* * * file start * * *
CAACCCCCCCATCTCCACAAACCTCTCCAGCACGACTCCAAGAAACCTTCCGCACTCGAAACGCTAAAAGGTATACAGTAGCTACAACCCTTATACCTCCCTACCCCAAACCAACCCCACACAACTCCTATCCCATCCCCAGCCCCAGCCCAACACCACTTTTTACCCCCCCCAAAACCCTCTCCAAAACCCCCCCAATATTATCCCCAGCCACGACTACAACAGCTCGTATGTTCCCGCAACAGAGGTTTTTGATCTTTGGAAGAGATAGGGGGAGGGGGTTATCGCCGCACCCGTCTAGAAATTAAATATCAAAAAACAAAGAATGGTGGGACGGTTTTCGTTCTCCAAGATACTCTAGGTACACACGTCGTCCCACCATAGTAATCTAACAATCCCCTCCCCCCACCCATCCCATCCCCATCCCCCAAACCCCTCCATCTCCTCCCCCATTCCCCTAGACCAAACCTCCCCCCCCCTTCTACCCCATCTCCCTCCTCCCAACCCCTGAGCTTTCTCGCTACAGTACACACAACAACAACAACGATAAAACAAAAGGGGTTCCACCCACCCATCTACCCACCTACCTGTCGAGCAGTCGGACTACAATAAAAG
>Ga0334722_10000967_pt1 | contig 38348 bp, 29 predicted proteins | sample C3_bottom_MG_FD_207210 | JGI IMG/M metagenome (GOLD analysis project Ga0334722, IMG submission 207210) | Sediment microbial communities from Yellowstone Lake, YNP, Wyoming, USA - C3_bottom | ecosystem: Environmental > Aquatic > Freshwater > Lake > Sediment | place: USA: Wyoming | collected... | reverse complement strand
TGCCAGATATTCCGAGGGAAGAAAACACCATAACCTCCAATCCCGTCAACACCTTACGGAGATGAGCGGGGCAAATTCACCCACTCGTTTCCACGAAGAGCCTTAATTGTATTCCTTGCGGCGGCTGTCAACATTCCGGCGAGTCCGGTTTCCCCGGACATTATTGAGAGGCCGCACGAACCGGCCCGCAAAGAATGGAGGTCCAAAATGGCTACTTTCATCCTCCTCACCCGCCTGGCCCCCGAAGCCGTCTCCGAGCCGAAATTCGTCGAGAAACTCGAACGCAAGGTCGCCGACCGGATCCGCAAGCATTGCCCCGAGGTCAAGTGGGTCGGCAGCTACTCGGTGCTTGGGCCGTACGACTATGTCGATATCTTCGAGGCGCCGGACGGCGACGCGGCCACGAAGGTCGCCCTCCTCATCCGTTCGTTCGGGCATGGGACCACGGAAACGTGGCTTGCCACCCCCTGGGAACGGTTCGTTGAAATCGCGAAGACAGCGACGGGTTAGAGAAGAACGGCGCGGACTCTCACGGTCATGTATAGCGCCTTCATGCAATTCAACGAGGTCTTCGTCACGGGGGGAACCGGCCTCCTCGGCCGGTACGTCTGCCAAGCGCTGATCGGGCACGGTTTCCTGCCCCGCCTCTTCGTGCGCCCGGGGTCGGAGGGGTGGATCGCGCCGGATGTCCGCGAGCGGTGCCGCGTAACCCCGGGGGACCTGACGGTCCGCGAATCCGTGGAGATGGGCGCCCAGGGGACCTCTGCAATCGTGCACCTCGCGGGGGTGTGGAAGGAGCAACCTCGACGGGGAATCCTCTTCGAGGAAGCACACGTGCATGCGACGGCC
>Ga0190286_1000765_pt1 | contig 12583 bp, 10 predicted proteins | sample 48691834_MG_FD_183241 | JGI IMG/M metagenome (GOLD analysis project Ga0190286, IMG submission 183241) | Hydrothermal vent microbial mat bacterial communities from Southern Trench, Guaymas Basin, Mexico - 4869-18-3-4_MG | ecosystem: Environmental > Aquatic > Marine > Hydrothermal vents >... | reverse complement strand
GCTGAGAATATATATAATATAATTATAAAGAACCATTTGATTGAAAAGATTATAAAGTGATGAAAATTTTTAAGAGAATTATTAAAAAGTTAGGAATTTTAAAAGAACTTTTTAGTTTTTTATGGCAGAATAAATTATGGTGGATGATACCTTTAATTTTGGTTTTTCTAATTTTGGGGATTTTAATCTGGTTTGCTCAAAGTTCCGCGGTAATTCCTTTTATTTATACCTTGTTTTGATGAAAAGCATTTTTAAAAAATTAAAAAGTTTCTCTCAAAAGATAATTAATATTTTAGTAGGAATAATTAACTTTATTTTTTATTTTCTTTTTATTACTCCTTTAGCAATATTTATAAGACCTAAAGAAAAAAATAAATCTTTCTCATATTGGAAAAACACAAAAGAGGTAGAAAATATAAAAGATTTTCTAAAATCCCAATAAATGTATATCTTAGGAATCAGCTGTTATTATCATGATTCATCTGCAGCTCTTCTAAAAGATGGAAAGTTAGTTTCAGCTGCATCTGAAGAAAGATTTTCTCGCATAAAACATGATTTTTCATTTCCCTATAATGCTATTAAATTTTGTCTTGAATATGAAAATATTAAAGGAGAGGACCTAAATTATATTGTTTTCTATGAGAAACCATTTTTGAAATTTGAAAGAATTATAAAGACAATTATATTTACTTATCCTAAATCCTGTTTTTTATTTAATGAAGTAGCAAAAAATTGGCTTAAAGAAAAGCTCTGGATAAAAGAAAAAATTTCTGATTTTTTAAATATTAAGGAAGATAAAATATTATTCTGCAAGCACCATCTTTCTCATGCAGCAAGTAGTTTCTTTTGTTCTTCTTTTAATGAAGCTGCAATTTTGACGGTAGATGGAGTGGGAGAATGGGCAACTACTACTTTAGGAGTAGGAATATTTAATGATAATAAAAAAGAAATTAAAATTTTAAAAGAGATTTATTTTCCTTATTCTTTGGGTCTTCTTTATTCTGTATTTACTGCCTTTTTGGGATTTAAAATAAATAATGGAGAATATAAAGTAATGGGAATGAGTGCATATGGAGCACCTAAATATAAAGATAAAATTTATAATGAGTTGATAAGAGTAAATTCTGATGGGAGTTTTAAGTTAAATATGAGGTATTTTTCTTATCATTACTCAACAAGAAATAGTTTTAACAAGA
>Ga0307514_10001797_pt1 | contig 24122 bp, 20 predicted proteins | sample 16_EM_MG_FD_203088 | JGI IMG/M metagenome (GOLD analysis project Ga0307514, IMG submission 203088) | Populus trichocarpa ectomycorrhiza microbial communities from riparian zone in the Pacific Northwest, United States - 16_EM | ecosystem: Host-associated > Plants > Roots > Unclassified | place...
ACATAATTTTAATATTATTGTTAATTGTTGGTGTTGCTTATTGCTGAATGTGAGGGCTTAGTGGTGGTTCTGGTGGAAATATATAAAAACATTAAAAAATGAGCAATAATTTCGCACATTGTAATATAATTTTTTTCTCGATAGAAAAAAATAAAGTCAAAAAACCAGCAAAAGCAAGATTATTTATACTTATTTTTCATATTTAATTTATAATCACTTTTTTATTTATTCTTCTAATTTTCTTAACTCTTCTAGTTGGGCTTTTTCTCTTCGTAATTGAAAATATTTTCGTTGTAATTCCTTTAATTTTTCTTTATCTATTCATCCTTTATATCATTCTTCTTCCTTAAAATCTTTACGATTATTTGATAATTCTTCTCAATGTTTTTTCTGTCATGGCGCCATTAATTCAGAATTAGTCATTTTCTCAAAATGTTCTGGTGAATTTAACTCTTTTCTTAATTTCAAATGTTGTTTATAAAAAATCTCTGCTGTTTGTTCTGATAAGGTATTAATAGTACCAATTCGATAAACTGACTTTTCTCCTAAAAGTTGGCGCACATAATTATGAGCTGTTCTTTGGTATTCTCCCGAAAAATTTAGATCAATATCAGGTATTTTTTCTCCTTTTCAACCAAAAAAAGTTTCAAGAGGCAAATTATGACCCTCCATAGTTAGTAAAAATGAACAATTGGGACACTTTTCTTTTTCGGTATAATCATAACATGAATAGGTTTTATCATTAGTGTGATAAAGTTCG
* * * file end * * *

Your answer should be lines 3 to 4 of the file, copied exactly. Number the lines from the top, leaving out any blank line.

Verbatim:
TGCCAGATATTCCGAGGGAAGAAAACACCATAACCTCCAATCCCGTCAACACCTTACGGAGATGAGCGGGGCAAATTCACCCACTCGTTTCCACGAAGAGCCTTAATTGTATTCCTTGCGGCGGCTGTCAACATTCCGGCGAGTCCGGTTTCCCCGGACATTATTGAGAGGCCGCACGAACCGGCCCGCAAAGAATGGAGGTCCAAAATGGCTACTTTCATCCTCCTCACCCGCCTGGCCCCCGAAGCCGTCTCCGAGCCGAAATTCGTCGAGAAACTCGAACGCAAGGTCGCCGACCGGATCCGCAAGCATTGCCCCGAGGTCAAGTGGGTCGGCAGCTACTCGGTGCTTGGGCCGTACGACTATGTCGATATCTTCGAGGCGCCGGACGGCGACGCGGCCACGAAGGTCGCCCTCCTCATCCGTTCGTTCGGGCATGGGACCACGGAAACGTGGCTTGCCACCCCCTGGGAACGGTTCGTTGAAATCGCGAAGACAGCGACGGGTTAGAGAAGAACGGCGCGGACTCTCACGGTCATGTATAGCGCCTTCATGCAATTCAACGAGGTCTTCGTCACGGGGGGAACCGGCCTCCTCGGCCGGTACGTCTGCCAAGCGCTGATCGGGCACGGTTTCCTGCCCCGCCTCTTCGTGCGCCCGGGGTCGGAGGGGTGGATCGCGCCGGATGTCCGCGAGCGGTGCCGCGTAACCCCGGGGGACCTGACGGTCCGCGAATCCGTGGAGATGGGCGCCCAGGGGACCTCTGCAATCGTGCACCTCGCGGGGGTGTGGAAGGAGCAACCTCGACGGGGAATCCTCTTCGAGGAAGCACACGTGCATGCGACGGCC
>Ga0190286_1000765_pt1 | contig 12583 bp, 10 predicted proteins | sample 48691834_MG_FD_183241 | JGI IMG/M metagenome (GOLD analysis project Ga0190286, IMG submission 183241) | Hydrothermal vent microbial mat bacterial communities from Southern Trench, Guaymas Basin, Mexico - 4869-18-3-4_MG | ecosystem: Environmental > Aquatic > Marine > Hydrothermal vents >... | reverse complement strand